Increased arterial stiffness is an important risk factor for the development of cardiovascular disease. The aim of the present study was to compare arterial function and other anthropometric parameters in trained vs sedentary, healthy young students. Furthermore, the study explores the relationship between arterial stiffness and eating behavior in these students.
Two groups of healthy university students were recruited for this study. The first group consisted of 10 men and 8 women (mean age: 23.27 ± 3.2 years) with an athletic predisposition. Furthermore, over the course of 6 months this group participated in 60-min training sessions designed as interval training circuits with a frequency of three to five times a week. For comparison, a group of age-matched sedentary students (5 men and 13 women; 24.27 ± 2.6 years) were recruited from the same institution.
Weight, height, body mass index (BMI), as well as neck and abdominal circumferences (ABs) were recorded. Arterial tension, heart rate, arterial stiffness measurements were simultaneously determined. Lastly, all students completed a 51-item “Eating Behavior Patterns Questionnaire”.
Age, weight, BMI, AB, and blood pressure were not significantly different between the two groups (p > 0.05). The moderately aerobic trained students showed a significantly lower heart rate, neck circumference, and arterial stiffness as compared with their untrained, sedentary counterparts. Additionally, pulse wave velocity (PWV) measurements were correlated to a lower weight, heart rate, blood pressure, AB, and neck circumference (p < 0.05) found in trained subjects at the end of the 6-month training period.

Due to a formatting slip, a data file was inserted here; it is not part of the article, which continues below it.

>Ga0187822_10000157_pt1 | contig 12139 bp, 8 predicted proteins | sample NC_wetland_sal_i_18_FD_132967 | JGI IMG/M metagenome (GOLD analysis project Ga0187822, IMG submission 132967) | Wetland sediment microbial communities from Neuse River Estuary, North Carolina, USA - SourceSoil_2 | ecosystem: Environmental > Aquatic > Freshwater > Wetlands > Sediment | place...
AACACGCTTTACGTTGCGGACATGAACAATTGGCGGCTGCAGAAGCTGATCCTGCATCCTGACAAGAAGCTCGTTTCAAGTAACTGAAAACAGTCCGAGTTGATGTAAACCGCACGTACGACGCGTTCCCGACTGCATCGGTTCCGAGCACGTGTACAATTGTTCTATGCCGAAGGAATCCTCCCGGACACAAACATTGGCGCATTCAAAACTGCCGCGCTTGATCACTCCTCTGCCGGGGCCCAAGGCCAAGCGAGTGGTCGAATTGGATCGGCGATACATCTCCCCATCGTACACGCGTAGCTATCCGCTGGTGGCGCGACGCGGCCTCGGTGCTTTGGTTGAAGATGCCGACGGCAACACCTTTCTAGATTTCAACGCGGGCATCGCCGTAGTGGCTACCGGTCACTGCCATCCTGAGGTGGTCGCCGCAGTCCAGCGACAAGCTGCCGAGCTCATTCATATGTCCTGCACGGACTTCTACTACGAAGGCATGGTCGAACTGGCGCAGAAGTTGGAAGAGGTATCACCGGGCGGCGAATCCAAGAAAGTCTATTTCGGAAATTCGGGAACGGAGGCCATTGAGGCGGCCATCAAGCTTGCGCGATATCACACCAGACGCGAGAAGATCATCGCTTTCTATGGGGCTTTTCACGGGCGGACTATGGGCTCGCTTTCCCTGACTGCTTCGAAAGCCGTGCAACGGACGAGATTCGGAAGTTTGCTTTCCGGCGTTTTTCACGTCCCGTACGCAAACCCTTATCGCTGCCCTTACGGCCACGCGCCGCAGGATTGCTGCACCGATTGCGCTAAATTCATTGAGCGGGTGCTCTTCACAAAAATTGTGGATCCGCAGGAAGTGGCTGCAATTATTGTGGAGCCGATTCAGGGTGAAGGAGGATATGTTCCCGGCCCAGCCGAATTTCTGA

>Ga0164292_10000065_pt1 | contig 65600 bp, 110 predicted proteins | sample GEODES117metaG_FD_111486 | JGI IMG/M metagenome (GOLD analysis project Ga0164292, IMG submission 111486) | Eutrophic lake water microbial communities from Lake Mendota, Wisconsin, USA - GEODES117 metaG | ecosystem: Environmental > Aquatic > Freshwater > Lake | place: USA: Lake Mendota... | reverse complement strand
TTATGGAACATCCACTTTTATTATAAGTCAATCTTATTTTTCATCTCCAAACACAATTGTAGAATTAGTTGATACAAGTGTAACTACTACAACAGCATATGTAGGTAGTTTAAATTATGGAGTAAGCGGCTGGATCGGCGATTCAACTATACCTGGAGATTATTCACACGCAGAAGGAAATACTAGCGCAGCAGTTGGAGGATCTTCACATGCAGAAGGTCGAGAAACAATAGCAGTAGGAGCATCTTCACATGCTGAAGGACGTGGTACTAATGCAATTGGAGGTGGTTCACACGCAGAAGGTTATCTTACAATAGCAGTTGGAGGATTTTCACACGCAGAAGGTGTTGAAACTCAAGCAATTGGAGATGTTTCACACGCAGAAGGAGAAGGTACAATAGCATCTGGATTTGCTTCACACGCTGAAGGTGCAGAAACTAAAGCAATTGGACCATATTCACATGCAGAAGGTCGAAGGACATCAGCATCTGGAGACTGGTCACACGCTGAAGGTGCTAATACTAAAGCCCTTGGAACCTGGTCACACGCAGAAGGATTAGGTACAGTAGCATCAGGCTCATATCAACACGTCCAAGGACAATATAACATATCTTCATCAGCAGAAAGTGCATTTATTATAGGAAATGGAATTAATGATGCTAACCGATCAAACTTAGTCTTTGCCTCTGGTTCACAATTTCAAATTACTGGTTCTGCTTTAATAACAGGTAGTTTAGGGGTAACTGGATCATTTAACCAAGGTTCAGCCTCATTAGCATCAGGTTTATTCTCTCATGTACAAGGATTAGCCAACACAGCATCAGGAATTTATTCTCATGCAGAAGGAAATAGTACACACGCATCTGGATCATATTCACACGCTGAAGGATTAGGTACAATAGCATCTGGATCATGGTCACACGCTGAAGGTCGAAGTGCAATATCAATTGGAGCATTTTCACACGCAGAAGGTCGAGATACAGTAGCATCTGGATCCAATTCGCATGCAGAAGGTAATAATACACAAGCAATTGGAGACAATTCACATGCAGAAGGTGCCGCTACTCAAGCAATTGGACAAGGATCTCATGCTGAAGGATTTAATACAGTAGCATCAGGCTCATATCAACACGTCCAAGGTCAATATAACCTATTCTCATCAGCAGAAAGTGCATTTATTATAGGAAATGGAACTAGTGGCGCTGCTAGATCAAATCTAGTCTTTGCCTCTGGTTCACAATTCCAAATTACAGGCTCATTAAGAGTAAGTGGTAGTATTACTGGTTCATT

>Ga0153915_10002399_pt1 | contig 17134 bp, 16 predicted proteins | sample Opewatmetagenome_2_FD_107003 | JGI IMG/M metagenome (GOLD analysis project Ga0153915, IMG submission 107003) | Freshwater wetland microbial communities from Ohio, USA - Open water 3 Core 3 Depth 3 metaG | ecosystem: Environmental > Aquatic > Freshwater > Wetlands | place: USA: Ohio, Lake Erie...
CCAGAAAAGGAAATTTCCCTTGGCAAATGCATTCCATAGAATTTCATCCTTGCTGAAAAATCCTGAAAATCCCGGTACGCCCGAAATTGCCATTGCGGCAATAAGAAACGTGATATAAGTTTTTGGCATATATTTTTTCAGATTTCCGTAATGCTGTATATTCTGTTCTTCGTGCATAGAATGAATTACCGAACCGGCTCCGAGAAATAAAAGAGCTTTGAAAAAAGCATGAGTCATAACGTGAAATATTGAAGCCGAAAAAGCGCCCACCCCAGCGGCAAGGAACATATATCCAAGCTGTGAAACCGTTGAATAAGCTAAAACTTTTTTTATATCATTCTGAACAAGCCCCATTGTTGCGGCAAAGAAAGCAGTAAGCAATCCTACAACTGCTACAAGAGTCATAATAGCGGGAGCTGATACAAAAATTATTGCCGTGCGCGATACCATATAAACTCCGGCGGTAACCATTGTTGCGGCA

Furthermore, the nutritional habit analysis showed that in the sedentary group, snacking, emotional eating, and cultural/lifestyle behaviors are positively correlated with PWV (p < 0.05).
Healthy subjects with higher PWV may benefit from consistent aerobic exercise training to improve arterial stiffness. Our eating behavior study shows that healthy eating may improve vascular function and therefore can reduce the risk of cardiovascular diseases.